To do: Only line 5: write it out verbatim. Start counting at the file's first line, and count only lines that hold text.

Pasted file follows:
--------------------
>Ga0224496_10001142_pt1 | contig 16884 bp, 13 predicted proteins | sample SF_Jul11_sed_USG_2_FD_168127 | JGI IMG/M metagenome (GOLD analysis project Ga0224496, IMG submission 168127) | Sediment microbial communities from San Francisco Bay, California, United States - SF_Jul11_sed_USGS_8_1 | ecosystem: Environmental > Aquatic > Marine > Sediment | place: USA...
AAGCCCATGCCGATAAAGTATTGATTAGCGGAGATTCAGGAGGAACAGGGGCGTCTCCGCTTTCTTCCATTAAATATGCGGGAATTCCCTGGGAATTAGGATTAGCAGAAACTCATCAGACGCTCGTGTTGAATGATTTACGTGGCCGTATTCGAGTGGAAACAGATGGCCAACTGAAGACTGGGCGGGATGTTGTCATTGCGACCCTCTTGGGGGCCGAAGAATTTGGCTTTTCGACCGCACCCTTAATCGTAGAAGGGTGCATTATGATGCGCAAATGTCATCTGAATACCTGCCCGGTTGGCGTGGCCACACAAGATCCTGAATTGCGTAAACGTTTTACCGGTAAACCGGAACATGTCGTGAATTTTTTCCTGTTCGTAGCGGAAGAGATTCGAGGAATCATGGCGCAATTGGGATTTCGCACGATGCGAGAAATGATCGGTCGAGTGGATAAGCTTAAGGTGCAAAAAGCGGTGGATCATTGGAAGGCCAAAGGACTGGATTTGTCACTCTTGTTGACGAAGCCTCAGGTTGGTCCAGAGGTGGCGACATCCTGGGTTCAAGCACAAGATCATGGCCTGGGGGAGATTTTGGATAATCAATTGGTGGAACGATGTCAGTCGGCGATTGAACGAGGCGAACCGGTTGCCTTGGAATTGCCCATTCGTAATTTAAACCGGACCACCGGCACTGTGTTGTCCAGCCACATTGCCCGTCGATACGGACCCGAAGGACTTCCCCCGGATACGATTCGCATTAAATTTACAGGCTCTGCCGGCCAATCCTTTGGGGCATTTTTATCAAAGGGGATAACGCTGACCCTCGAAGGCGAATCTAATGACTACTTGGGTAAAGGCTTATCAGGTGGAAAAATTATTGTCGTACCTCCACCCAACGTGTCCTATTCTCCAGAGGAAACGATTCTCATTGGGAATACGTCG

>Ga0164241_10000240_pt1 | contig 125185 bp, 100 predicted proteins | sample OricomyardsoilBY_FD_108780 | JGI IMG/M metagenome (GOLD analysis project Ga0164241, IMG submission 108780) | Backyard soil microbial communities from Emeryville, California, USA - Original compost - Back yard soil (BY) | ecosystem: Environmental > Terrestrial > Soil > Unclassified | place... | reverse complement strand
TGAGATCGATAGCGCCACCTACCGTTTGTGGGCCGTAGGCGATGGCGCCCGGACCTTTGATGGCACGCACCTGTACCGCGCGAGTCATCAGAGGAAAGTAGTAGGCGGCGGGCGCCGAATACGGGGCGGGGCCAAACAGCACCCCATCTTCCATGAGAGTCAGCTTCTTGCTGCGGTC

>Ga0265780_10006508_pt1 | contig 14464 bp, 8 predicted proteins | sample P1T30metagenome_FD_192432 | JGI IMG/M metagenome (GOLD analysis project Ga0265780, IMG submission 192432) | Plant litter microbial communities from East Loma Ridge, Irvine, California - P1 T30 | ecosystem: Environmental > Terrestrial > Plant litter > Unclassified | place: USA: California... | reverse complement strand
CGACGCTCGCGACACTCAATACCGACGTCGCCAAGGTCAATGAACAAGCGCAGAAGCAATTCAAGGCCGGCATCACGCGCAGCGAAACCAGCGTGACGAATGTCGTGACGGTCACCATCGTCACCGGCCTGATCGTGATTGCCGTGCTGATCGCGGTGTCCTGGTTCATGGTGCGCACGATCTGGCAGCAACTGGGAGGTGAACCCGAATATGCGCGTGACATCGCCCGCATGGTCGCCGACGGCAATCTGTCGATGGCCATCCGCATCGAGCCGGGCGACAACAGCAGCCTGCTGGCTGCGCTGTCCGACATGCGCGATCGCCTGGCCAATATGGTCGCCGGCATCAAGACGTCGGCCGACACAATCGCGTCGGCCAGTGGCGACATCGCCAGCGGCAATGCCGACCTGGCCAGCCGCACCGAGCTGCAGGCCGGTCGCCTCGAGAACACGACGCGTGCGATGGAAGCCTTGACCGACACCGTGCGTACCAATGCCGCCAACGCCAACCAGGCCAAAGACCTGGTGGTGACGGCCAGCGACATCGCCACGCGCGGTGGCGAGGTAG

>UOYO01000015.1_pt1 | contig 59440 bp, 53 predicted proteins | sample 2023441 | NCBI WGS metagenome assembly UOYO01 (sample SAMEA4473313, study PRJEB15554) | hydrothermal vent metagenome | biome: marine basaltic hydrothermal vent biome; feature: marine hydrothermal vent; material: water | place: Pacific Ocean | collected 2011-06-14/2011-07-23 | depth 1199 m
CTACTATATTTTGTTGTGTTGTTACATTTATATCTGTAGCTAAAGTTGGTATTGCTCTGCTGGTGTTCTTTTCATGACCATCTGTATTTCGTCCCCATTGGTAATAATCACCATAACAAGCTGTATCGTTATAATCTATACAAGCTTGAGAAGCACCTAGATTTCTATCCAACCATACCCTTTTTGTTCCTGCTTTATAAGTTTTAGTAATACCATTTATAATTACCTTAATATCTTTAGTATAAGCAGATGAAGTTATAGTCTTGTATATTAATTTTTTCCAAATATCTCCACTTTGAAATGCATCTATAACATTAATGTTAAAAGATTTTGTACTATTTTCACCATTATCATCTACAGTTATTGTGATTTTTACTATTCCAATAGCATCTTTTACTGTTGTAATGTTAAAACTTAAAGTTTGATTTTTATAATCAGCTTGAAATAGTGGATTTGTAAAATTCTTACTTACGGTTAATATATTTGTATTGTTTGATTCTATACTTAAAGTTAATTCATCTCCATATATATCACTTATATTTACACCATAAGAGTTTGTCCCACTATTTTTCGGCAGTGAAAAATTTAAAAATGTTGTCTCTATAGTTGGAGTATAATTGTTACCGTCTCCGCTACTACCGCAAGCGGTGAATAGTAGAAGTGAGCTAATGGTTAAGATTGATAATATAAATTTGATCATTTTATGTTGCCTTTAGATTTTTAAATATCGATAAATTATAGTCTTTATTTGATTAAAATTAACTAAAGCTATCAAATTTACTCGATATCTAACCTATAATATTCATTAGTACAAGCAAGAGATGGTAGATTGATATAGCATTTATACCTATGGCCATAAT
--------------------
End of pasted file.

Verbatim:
>Ga0265780_10006508_pt1 | contig 14464 bp, 8 predicted proteins | sample P1T30metagenome_FD_192432 | JGI IMG/M metagenome (GOLD analysis project Ga0265780, IMG submission 192432) | Plant litter microbial communities from East Loma Ridge, Irvine, California - P1 T30 | ecosystem: Environmental > Terrestrial > Plant litter > Unclassified | place: USA: California... | reverse complement strand